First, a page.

More children with ADHD in US receive medication and school support than recommended psychosocial treatments.
George DuPaul, PhD
Analysis of data from the largest nationally drawn sample of children with attention-deficit/hyperactivity disorder (ADHD) collected in the past 2 decades revealed medication and school supports are more commonly provided than psychosocial treatments, and that rates of treatments vary between some demographic groups.
Principle investigator George DuPaul, PhD, Department of Education and Human Services, Lehigh University, Bethlehem, Pa., and colleagues examined responses from 2495 children and adolescents with ADHD from the 2014 National Survey of the Diagnosis and Treatment of ADHD and Tourette Syndrome (NS-DATA) to characterize lifetime and current rates of ADHD treatments overall and by demographic and clinical factors.
"This information can be used to describe the current status of ADHD treatment relative to best practices and may inform future research that seeks to identify barriers to receipt of recommended treatments," DuPaul and colleagues indicate, "as well as policy and programmatic efforts to promote more widespread use of recommended treatments for children with ADHD."
The investigators point out that current treatment guidelines recommend behavior therapy as first-line treatment for children younger than 6 years of age, and that a combination of behavior therapy and medication treatment is recommended for children aged 6—11 years and preferred for children aged 12 years and older.
The analysis of current and lifetime treatments was drawn from responses of parents of children aged 4—17 years to question whether their child had ever taken medication for ADHD, and whether they received any of 7 other forms of intervention: school-based education, support, intervention or accommodation; classroom management such as reward systems, behavior modification or daily report card; peer interventions such as peer tutoring; social skills training; cognitive behavioral therapy (CBT); alternative treatments such as dietary supplements; electroencephalogram neurofeedback or other kinds of biofeedback.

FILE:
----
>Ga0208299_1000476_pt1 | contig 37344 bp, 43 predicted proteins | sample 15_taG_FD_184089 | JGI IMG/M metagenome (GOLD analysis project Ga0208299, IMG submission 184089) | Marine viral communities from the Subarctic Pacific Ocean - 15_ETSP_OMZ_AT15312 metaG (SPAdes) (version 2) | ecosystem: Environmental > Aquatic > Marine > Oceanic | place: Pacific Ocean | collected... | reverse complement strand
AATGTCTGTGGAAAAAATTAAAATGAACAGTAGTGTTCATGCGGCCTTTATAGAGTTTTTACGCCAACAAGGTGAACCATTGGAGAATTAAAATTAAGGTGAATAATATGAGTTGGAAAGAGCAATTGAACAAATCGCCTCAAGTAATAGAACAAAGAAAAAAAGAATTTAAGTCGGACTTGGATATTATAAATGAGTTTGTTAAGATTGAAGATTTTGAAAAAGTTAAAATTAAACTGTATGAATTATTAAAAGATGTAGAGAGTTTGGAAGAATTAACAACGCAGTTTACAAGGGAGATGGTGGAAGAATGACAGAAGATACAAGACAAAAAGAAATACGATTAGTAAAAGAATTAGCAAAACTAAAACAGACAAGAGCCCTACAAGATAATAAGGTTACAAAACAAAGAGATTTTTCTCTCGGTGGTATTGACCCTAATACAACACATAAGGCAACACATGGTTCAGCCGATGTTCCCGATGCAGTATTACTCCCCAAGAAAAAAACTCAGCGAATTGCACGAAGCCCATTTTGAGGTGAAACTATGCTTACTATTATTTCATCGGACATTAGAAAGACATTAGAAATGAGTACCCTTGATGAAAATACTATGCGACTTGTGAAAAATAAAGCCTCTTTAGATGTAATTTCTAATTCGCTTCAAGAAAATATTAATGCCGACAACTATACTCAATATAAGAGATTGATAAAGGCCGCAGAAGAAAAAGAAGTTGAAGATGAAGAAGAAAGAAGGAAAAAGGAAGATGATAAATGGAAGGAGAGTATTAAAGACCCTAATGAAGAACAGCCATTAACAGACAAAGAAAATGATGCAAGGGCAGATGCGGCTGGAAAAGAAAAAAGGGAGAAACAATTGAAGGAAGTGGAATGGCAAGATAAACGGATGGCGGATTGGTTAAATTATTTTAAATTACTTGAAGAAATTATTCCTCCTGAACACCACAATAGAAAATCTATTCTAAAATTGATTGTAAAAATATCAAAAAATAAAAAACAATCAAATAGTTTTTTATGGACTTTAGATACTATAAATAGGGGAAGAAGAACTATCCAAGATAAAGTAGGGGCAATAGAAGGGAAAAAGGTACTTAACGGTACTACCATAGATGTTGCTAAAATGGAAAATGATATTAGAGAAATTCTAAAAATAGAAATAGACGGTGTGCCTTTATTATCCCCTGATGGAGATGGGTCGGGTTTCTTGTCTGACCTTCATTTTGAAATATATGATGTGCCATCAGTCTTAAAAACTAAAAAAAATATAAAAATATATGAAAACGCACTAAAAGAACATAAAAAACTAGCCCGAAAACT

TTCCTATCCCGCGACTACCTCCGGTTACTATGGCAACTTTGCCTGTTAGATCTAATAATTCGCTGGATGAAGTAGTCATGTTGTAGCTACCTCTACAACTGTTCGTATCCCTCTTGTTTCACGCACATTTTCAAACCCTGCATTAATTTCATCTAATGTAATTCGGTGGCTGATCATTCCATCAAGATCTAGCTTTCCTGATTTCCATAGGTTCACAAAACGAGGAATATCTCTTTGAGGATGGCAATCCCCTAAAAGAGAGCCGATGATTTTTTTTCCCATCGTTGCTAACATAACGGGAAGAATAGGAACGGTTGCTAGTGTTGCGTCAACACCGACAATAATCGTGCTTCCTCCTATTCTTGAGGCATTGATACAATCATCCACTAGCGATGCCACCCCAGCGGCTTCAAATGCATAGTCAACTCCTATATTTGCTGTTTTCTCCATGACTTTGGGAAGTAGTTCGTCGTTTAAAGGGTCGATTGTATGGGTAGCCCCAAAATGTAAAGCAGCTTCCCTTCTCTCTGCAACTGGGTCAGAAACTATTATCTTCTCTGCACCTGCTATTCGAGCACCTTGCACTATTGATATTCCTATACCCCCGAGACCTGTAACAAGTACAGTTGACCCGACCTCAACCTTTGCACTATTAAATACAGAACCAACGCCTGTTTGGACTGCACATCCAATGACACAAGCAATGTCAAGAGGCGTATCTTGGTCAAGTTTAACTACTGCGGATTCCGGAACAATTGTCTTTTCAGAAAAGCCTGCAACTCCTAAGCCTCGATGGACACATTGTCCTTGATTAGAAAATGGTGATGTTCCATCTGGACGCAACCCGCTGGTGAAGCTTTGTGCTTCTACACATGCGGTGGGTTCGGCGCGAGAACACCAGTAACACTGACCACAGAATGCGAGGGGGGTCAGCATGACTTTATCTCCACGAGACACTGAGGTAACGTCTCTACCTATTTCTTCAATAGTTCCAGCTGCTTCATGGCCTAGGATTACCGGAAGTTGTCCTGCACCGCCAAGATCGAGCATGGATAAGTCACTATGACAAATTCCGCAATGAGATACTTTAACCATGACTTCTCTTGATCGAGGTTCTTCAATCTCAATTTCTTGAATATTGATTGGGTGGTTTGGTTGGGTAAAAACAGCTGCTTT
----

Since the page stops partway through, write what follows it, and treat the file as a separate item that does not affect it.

An affirmative response to any of these prompted follow-up questions to determine whether the treatment(s) were currently being received. In addition, parents were then asked whether they had ever, or were currently receiving training to help manage their child's ADHD.
The investigators found the most common treatment was medication, which had been received by 90.8% of children. The second most common was school supports, received by 85.8% of children.
Almost two-thirds of children (62.2%) have received at least 1 psychosocial treatment: social skills training (38.7%), parent training (30.9%), peer intervention (30.2%) and CBT (19.8%). Less than one-fifth received dietary supplements (17.8%) and fewer had ever received neurofeedback (11.4%).
The treatment rates were found to vary somewhat between demographic groups, although there were no statistically significant differences by child gender or primary language used in the home. Treatment rates were also generally similar across ethnic groups, except medication treatment was more common among non-Hispanic children than Hispanic children. DePaul and colleagues suggest this could possibly be attributed to cultural attitudes toward ADHD medication use.
Younger children (4—11 years) were significantly more likely than older children (12–17 years) to receive each type of treatment, with exception of parent training and peer intervention. Treatment rates of all types except medication were also found to significantly differ with the type of healthcare coverage. Rates of school supports and psychosocial treatment were highest among children with public insurance and lowest among those without insurance.
"Our study found that most children and adolescents with ADHD had taken medication, while fewer had received psychosocial treatments," lead author Melissa Danielson, MSPH, statistician, National Center on Birth Defects and Developmental Disabilities, Centers for Disease Control and Prevention (CDC) commented to MD Magazine. "Efforts to increase access to evidence-based behavior therapy for children and adolescents with ADHD may be needed, such as telehealth, school-based services, or behavioral health integration into pediatric primary care."
The analysis of survey data on treatment of ADHD in the US was published in the January Journal of Pediatrics.
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